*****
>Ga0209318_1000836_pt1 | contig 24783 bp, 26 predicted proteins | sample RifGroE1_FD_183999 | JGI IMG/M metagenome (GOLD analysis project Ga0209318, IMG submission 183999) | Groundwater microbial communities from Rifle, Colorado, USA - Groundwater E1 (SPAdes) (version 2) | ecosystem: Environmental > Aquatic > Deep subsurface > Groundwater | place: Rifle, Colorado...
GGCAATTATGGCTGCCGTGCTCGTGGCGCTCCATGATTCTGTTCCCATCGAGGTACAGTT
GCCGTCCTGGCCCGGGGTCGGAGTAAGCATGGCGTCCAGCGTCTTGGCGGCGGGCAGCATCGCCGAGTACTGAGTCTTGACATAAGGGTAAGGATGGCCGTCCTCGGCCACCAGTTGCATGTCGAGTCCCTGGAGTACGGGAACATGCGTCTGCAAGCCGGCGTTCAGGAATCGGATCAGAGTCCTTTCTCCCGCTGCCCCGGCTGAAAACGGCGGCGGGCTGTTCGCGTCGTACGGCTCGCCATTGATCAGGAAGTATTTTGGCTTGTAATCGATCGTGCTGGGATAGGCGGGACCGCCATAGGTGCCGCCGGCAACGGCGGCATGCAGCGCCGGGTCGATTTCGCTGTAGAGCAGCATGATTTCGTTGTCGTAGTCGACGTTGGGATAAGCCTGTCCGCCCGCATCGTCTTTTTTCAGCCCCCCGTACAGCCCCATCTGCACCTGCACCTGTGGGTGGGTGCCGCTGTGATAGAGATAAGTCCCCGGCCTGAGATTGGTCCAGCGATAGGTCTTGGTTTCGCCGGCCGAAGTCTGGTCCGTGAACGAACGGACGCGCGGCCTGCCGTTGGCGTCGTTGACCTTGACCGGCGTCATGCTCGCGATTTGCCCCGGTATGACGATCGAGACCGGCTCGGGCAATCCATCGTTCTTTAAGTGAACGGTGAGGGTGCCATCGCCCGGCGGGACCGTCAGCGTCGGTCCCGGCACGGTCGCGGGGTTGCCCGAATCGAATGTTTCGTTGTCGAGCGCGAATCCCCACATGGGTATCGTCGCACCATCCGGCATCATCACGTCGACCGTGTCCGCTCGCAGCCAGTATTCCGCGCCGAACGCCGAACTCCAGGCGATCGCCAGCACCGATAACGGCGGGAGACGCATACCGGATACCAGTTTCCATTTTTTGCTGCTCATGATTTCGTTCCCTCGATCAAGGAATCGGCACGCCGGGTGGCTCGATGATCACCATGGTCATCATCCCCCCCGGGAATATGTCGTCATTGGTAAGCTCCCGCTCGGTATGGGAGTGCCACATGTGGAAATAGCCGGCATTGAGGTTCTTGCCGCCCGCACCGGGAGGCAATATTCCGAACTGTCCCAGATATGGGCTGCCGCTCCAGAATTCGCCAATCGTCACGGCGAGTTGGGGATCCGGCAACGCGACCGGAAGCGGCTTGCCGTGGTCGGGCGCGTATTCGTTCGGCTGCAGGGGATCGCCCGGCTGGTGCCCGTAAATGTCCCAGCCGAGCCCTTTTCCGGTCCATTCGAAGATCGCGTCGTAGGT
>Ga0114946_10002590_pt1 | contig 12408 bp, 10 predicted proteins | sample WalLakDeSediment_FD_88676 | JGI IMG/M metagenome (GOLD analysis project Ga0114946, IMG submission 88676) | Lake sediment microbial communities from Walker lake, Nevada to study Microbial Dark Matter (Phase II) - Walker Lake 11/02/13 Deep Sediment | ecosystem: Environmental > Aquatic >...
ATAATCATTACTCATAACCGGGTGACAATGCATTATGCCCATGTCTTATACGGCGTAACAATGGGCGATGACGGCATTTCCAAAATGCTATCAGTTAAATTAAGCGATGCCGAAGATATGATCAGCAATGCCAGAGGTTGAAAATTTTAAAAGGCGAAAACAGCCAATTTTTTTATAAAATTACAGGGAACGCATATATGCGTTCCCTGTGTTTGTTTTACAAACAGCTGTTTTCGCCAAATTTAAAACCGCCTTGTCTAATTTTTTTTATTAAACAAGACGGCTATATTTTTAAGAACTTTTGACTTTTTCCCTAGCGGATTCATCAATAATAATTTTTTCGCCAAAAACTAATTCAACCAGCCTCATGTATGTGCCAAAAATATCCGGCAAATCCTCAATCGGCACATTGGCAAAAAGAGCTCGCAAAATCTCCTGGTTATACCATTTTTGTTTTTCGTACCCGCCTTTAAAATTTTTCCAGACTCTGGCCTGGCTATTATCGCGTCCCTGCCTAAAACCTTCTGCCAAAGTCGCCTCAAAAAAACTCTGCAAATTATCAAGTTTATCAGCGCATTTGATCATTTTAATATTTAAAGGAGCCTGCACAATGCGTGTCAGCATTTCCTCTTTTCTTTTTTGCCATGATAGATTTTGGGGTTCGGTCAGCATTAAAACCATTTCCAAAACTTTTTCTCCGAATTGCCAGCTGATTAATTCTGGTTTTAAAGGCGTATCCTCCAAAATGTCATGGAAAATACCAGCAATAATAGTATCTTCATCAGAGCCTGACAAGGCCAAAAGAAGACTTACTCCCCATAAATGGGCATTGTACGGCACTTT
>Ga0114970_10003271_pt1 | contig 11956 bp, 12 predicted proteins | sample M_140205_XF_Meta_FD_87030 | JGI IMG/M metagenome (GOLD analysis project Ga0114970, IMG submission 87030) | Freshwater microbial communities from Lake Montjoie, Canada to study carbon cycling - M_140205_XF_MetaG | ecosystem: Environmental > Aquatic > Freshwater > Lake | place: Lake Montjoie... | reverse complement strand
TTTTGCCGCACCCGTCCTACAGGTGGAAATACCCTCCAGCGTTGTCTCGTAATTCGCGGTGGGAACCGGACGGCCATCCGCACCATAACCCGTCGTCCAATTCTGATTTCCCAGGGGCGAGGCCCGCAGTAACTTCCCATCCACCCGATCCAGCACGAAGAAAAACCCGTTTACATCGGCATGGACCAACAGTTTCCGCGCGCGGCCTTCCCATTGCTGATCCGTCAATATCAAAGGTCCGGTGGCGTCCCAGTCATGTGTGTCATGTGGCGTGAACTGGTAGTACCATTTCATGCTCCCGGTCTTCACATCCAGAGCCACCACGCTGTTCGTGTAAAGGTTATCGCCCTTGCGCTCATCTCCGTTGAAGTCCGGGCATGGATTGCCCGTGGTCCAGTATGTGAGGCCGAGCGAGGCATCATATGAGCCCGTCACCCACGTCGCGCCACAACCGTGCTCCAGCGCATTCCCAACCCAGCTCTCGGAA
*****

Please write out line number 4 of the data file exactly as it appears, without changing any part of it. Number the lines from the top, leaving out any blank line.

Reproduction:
>Ga0114946_10002590_pt1 | contig 12408 bp, 10 predicted proteins | sample WalLakDeSediment_FD_88676 | JGI IMG/M metagenome (GOLD analysis project Ga0114946, IMG submission 88676) | Lake sediment microbial communities from Walker lake, Nevada to study Microbial Dark Matter (Phase II) - Walker Lake 11/02/13 Deep Sediment | ecosystem: Environmental > Aquatic >...